Colbert King, one of the WaPo editorial page editors, is up in arms today about the values baggage a Supreme Court nominee may carry. In his column, though, he points out a distressing problem with one of the Dems' only two issues.
Writing about constitutional lawyer John Davis's argument in favor of the "separate but equal" doctrine of Plessy v. Ferguson in the Brown v. Board of Education case, King says:
This constitutional giant and lawyer of enormous analytical powers stood before the Supreme Court in December 1953 and argued that racial segregation was not only constitutional but also better for blacks. Defending the "separate but equal" doctrine in Plessy v. Ferguson, Davis proclaimed to the justices: "Somewhere, some time, to every principle there comes a moment of repose when it has been so often pronounced, so confidently relied upon, so long continued, that it passes the limits of judicial discretion and disturbance." Fortunately, the Warren Court, examining the Constitution, saw otherwise and in 1954 outlawed segregation -- Davis's legal brilliance notwithstanding.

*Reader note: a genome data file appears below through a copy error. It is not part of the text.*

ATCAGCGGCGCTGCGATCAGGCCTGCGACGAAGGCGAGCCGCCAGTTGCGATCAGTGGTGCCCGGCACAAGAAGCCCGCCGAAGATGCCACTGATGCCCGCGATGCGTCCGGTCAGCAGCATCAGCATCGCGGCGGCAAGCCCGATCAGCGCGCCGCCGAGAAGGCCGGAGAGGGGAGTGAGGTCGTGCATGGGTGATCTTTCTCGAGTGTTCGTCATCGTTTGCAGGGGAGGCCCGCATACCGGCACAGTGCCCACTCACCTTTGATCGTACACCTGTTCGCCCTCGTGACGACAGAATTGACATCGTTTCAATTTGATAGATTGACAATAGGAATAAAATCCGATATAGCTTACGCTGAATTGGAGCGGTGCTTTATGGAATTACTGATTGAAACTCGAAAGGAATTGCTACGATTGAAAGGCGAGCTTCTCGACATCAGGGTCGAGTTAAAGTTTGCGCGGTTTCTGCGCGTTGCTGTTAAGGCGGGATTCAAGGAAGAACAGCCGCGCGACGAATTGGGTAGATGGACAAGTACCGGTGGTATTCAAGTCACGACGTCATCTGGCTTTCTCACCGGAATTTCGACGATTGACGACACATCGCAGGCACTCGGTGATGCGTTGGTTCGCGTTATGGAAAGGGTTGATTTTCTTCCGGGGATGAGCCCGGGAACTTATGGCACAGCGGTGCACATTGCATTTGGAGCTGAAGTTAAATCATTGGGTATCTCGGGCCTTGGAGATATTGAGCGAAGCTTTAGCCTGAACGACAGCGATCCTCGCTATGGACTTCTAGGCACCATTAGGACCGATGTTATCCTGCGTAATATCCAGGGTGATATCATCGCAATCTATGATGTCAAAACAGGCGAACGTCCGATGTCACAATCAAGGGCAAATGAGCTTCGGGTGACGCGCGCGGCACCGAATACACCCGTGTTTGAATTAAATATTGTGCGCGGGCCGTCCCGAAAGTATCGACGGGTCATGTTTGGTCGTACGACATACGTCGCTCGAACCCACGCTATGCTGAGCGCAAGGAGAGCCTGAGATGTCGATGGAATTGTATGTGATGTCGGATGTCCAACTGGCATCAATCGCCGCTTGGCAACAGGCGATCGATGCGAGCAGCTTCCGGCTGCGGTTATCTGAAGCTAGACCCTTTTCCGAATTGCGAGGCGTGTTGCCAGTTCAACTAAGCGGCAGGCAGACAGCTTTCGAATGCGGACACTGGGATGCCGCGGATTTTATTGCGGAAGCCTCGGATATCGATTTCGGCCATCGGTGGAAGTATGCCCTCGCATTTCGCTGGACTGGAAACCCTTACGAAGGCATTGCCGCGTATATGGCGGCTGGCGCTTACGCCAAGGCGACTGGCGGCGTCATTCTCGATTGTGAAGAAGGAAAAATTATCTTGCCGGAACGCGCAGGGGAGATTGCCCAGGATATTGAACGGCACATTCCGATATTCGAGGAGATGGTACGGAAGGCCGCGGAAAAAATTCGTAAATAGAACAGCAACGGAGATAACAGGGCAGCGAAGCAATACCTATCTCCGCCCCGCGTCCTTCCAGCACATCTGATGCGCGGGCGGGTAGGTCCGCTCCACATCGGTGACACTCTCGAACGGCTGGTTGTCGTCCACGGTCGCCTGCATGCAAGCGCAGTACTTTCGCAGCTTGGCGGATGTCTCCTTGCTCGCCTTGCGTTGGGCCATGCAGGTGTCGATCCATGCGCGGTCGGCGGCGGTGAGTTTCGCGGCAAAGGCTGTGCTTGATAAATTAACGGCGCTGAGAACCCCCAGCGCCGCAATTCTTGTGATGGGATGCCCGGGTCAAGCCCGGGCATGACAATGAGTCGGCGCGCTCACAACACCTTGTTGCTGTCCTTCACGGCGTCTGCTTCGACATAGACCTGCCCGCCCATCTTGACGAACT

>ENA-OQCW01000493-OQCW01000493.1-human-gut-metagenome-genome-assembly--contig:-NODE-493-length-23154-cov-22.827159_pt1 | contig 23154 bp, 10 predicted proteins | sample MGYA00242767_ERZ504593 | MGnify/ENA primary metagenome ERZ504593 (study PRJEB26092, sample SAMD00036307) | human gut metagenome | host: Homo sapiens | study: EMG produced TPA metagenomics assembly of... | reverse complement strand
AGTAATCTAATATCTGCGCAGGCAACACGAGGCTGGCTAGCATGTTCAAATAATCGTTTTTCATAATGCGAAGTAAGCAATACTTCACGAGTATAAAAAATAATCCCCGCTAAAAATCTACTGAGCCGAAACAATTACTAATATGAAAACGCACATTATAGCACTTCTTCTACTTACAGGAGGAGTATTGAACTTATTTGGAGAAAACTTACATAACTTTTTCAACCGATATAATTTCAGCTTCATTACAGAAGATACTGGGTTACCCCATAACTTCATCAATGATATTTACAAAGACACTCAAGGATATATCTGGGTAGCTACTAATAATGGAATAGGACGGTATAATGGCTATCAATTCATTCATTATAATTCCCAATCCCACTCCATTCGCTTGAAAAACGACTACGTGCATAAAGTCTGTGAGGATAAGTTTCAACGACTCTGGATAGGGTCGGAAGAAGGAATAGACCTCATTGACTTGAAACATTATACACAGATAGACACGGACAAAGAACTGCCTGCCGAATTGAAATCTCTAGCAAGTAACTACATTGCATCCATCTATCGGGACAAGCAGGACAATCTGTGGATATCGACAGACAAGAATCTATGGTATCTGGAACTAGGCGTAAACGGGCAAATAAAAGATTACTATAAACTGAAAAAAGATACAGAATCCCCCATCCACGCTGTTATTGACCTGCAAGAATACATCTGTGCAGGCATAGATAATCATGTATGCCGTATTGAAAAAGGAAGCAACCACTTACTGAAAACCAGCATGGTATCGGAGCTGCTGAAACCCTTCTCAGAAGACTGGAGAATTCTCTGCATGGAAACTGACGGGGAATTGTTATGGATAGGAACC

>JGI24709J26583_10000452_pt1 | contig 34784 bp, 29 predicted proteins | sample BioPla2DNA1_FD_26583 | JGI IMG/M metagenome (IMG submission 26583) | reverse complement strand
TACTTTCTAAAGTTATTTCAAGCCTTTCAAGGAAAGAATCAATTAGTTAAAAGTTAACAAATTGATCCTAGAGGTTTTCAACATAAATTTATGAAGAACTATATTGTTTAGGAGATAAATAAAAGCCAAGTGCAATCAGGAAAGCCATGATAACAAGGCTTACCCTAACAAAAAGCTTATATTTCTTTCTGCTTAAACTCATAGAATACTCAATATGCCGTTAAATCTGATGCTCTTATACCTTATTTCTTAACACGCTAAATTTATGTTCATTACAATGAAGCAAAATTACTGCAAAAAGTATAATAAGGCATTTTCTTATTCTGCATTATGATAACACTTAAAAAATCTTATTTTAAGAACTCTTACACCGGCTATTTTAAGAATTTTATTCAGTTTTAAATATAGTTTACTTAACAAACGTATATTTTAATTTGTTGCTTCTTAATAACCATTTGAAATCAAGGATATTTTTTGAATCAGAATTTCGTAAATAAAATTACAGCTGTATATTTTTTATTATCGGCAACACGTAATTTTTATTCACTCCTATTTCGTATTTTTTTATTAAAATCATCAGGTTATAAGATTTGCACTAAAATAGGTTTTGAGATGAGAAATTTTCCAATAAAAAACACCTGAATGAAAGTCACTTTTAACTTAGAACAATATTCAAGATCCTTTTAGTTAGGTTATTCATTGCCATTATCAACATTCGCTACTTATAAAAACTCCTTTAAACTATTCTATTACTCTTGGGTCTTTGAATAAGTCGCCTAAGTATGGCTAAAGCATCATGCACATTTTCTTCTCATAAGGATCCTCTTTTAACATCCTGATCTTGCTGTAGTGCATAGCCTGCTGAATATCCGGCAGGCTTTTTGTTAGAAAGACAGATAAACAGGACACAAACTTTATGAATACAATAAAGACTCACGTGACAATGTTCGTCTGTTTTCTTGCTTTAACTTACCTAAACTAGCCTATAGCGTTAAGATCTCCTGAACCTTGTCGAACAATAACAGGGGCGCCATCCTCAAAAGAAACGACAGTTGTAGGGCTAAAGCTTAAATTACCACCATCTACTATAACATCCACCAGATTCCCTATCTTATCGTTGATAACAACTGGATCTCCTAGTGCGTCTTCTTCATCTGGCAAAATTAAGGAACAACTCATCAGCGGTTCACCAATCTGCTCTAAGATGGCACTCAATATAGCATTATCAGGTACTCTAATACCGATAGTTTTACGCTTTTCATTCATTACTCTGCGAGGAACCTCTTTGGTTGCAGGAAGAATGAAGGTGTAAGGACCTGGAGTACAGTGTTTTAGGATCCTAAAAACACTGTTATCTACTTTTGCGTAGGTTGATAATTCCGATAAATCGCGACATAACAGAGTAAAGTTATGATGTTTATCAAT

Hmm. I wonder if King will say the same on some future day if the Roberts court, with soon-to-be Justice Alito aboard, overturns or limits Roe. When Sen. Specter starts talking about "super duper precedents," can someone -- maybe Joe Biden or Chuckie Schumer -- please hand him King's column?
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